A Veterans Affairs requested VistA Modernization Report is now available. The good news: it prominently features and recommends open source and discusses the prospect of VA VistA as a national standard. The bad news is that it appears to be progressive while actually being regressive from current and past VA experience and practice.
The reports thesis is to open the door wide for both open source and proprietary EHR software. That sounds good until one realizes that much of VA’s undeniable success has been directly because of its sound decision to largely exclude proprietary EHR software. On the few occasions it has deviated from this it has caused large and expensive problems.
Among the reports issues, it calls the GNU General Public License ‘restrictive’. Restrictive of what? Restrictive of the ability of proprietary vendors to establish and maintain vendor lock-in at the great expense of taxpayers and patients? The report at times treats open source and proprietary EHR software as equals instead of proprietary EHR software as a destructive invasive species. The report probably understates the number of private sector VistA deployments as measured by the 2008 AMIA Open Source White Paper. Finally, it makes the common error of subdividing open source vs commercial when open source is certainly commercial. They probably mean open source vs. proprietary.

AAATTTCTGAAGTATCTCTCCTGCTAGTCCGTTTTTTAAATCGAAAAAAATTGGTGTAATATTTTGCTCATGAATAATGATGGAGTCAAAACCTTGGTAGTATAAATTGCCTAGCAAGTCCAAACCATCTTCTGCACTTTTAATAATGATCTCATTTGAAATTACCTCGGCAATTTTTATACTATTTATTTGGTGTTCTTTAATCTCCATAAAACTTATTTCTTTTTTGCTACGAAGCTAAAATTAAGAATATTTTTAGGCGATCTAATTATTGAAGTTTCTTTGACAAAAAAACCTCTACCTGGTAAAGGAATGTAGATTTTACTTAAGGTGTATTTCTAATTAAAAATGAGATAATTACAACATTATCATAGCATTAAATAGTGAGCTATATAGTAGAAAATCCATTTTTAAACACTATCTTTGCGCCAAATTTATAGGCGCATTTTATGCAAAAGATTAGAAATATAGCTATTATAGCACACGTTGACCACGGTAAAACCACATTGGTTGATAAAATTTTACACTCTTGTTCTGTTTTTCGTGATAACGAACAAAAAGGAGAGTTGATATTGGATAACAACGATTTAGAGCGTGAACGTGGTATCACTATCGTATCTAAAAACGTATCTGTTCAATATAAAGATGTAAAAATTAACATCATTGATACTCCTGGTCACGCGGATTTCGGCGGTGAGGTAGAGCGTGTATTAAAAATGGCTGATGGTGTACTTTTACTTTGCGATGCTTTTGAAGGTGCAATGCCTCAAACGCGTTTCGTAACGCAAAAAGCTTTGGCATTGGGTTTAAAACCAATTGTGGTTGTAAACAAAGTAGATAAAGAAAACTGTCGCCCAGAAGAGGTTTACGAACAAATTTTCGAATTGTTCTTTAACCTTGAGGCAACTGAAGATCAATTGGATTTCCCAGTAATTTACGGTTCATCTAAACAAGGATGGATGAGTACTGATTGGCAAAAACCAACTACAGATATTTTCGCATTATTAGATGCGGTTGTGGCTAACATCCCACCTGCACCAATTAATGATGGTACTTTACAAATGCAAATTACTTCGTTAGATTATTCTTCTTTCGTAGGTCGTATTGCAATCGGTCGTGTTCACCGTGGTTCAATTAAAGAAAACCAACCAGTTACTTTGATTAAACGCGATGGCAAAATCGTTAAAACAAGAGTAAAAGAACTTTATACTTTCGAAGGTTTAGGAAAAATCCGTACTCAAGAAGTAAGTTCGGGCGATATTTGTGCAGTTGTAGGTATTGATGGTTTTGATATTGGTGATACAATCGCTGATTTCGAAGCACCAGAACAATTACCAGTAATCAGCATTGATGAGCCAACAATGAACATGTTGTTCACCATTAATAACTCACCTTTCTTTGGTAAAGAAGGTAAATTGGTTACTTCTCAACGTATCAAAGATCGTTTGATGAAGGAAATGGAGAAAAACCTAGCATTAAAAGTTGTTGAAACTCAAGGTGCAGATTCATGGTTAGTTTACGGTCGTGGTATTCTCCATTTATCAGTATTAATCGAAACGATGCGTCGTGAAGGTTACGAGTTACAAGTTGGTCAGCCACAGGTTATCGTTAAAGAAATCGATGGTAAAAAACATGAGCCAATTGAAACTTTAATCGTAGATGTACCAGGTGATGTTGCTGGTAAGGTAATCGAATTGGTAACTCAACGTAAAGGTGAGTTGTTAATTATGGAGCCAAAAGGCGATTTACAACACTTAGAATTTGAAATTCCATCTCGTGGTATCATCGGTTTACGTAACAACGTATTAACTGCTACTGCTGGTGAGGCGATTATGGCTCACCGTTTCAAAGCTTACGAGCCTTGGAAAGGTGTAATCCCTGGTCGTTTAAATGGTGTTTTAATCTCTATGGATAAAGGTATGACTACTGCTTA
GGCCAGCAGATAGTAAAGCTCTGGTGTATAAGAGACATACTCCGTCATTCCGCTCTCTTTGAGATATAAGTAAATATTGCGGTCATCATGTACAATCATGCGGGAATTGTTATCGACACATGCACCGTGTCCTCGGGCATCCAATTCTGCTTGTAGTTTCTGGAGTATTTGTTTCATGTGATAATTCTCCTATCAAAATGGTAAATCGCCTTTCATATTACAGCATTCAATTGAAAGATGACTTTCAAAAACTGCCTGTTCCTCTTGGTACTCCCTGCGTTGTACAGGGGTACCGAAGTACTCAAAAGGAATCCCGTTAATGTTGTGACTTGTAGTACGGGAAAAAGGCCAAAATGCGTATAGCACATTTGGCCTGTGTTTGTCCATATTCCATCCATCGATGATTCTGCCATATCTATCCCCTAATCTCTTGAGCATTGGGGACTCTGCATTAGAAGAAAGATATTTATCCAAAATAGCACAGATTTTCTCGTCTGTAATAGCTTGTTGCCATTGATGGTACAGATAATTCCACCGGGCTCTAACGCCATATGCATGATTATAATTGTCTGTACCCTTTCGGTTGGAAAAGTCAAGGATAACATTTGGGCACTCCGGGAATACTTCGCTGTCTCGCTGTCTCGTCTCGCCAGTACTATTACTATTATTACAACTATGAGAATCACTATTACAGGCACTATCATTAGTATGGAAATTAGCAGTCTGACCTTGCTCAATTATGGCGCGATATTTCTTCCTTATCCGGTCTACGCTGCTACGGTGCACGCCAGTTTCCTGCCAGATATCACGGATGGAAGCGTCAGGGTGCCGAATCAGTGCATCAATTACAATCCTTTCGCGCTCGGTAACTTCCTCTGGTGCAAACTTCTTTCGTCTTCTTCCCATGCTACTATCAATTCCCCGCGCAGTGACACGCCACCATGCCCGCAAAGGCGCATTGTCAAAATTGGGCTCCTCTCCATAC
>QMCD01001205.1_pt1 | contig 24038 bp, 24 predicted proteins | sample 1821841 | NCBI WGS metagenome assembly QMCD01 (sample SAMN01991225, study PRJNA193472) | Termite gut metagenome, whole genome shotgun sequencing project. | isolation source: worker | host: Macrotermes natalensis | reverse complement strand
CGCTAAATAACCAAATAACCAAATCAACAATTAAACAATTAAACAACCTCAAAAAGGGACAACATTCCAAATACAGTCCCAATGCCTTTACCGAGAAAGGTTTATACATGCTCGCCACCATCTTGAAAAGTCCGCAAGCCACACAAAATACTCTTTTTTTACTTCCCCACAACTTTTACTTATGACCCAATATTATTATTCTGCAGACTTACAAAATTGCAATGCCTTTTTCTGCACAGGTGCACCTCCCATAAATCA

Other troublesome questions unanswered by the report are:
- What about existing private sector VistA open source efforts and advances?
- Who will make key architecture decisions?
- Who will make the licensing decision?
- Timetable for achieving all of this?
- Joel on Software Architecture Astronauts, much?
As above the report recommends massive reengineering of an already functioning system. Ask the British how their similar Larenzo project is going. Answer? It is now twelve years late.
Overall this report appears to be progressive in its embrace of open source when in reality it is highly regressive by its inclusion of proprietary EHR software and a massive re-engineering approach instead of limited refactoring. The UK experience has shown that this approach can be disastrous. The VA’s VistA EHR is successful because it consciously eliminated proprietary EHR software to a large degree. The report attempts a utopian picture of open source and proprietary EHR software standing shoulder to shoulder and singing kumbaya. This is a highly unlikely scenario that would greatly jeopardize and fly in the face of VA’s long open source software history and track record of success.